The difference between Moksha and Nirvana is subtle and delicate. In Buddhism, humans escape life and death by extinguishing anger, ignorance, and desire, even though the physical body may still be alive (death is not a prerequisite for Nirvana). This is why Buddhists talk of rebirth rather than reincarnation. A Buddhist who has attained Nirvana is unchained from anger, which focuses on the past; ignorance, which focuses on the present; and desire, which focuses on the future. Nirvana is the extinction of time, and since life and death are bound by time, Nirvana is the freedom from life and death.

The Bustling Disorder and Chaos of Indian Cities: A Reflection on the Energy and Buzz

Driving through any city in India, you’ll see bustling disorder and chaos. You’ll see people on motorcycles, tuk-tuks, and cars. You’ll see city streets where the infrastructure is clearly not up to par – they’re inadequate in size and too narrow. The saris, buildings, and shops are all in contrasting colors – high energy and buzz.

Travel Route: Madurai

Madurai: The Ancient Capital of South India

“There are millions of gods, beta, but all represent aspects of three, and all three are really one. Brahma is the Generator, Vishnu the Organizer, and Shiva the Destroyer. Together they are G.O.D. or Brahman. All the millions of Hindu gods are just forms of the one Supreme Being.” – Sarah Macdonald

Madurai is the ancient capital of South India and Tamil Nadu’s second-largest city. With four great gate towers rising over 150 ft high, at its heart is the labyrinth, “Gothic” Meenakshi Temple, where we attended a night darshan ceremony.

Darshan: The Hindu Ritual of Making Eye Contact with the Divine

A key concept in worshipping Hindu deities is making eye contact with the deity. This special ceremony is called Darshan. Making direct visual contact with the God or Goddess is a two-sided event; the worshiper sees the divinity, and the deity likewise sees the devotee. This ritualistic viewing occurs between devotees and God in intimate domestic spaces and crowded temple complexes. It can take place even when an individual is in a crowd of thousands of other worshipers. By having direct eye contact with God’s image, the worshipper receives energy and blessings from the deity.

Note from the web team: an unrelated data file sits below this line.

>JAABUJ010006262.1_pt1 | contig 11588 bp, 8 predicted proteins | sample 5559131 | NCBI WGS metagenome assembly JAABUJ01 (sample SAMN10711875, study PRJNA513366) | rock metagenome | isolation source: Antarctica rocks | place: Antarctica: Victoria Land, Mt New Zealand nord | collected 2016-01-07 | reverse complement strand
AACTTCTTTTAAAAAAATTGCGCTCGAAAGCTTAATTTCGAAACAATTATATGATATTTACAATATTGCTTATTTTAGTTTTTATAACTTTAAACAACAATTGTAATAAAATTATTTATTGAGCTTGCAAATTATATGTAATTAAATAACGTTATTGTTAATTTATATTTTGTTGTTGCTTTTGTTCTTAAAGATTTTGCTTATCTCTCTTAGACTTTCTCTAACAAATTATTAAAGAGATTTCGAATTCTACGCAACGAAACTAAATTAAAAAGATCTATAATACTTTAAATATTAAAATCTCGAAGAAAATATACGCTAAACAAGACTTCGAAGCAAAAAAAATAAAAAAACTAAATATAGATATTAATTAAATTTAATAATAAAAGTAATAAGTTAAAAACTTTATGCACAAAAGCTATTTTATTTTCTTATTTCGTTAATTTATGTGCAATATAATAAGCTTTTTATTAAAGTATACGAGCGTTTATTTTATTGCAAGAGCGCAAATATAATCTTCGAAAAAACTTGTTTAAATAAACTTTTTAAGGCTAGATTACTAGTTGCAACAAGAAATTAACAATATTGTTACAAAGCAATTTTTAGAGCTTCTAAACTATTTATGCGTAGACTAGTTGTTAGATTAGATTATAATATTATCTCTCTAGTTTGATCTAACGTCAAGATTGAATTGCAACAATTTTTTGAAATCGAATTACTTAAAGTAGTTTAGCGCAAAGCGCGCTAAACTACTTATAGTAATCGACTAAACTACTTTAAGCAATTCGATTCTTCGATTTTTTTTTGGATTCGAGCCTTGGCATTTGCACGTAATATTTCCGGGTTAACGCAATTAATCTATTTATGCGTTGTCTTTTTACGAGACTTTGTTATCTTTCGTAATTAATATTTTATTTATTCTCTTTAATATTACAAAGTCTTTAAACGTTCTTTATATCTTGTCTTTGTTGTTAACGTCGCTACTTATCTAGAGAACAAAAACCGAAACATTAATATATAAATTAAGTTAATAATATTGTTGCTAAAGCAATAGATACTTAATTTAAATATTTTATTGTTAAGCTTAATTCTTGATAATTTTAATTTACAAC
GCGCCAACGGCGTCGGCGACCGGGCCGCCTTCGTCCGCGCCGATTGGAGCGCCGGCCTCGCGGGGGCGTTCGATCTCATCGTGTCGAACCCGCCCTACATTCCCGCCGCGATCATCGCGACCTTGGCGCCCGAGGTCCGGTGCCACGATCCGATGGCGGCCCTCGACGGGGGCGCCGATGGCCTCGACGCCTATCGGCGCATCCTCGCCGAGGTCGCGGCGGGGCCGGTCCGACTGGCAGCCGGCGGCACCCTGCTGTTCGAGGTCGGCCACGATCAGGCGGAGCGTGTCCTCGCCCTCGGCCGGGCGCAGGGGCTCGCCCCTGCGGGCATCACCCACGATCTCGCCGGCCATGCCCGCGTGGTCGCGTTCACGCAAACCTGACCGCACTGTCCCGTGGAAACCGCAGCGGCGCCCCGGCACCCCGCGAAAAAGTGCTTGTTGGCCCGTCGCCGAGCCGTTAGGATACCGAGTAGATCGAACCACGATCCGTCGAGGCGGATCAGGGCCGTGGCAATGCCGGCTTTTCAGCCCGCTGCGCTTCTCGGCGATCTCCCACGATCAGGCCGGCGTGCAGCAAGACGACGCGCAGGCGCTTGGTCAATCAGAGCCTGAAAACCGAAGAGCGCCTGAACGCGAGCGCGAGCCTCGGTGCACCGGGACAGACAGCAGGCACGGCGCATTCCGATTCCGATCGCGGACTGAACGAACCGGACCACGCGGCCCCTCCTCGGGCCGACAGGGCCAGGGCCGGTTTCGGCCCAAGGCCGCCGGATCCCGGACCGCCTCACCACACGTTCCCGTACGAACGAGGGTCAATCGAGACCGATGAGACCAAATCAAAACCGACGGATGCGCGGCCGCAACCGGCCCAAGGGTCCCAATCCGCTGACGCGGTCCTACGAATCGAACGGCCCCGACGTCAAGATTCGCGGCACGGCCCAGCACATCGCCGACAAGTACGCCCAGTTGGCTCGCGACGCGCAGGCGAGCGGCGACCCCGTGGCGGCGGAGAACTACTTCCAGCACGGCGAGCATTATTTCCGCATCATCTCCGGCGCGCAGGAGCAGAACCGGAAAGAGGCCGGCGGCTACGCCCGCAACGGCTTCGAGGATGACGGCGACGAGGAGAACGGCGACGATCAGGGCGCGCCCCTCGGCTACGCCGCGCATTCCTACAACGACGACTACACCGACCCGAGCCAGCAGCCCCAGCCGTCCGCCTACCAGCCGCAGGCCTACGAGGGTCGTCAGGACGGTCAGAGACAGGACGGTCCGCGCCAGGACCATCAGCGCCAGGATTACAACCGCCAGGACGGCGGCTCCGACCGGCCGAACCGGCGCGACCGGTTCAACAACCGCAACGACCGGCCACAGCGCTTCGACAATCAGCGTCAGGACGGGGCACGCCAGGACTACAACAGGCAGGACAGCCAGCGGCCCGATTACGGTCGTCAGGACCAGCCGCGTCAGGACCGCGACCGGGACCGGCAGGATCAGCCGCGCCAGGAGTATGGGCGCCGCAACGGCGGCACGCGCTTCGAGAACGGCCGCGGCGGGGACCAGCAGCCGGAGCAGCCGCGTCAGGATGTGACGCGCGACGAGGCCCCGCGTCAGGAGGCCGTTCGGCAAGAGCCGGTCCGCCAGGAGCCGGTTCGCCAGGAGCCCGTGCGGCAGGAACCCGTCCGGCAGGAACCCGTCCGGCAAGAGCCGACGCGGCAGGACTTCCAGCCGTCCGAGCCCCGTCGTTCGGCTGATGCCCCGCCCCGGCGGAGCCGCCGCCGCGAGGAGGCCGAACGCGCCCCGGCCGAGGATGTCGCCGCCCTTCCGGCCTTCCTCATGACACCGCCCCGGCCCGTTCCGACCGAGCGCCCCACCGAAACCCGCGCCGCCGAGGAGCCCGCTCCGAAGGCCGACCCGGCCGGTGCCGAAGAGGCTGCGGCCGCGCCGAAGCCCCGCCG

Women’s Empowerment Conferences: A Powerful Day of Inspiration and Learning, by Danna Sigal

It is easy to minimize the importance of Women’s Empowerment Conferences, having been raised within a culture and community that encouraged girls not only to dream big but expected us to pursue and achieve those dreams.

In India, it’s quite a different story – the dual standard is the norm, and only 20% of women work outside the home; we are all familiar with the recent cry of “enough is enough”  to end violence against women, and The Hindu Newspaper reported yesterday that although female infanticide rates are declining, there are 10% fewer girl babies born due to aborting after ultrasound shows a female fetus. (this is a chilling fact)

It’s true that culture trumps strategy, and yesterday we got a whiff of the future while attending the Women’s Entrepreneur Conference and International Women’s Day celebration with 400 others. It was a powerful day. Wonderful to meet new friends, including Meera, who, after a chance meeting at breakfast, invited us as her guests to the conference; Sundar, who was attending with his family to watch his wife accept an award; and a group of bubbly and ambitious college women. And the sari’s were fabulous.

The gem for me was listening to the Chapter founder and chairwoman’s speech, Dr. Rajakumari Jeevagan, who was introduced as “a great leader who teaches us constantly what it is to be human,” a quality I have not often heard at business conferences.

She spoke at a dizzying speed alternately in Tamil and English and touched on many familiar topics: open mindset, stem teaching, flexible thinking, the importance of adding value, and the speed of change (“when you start standing, you will be swallowed’).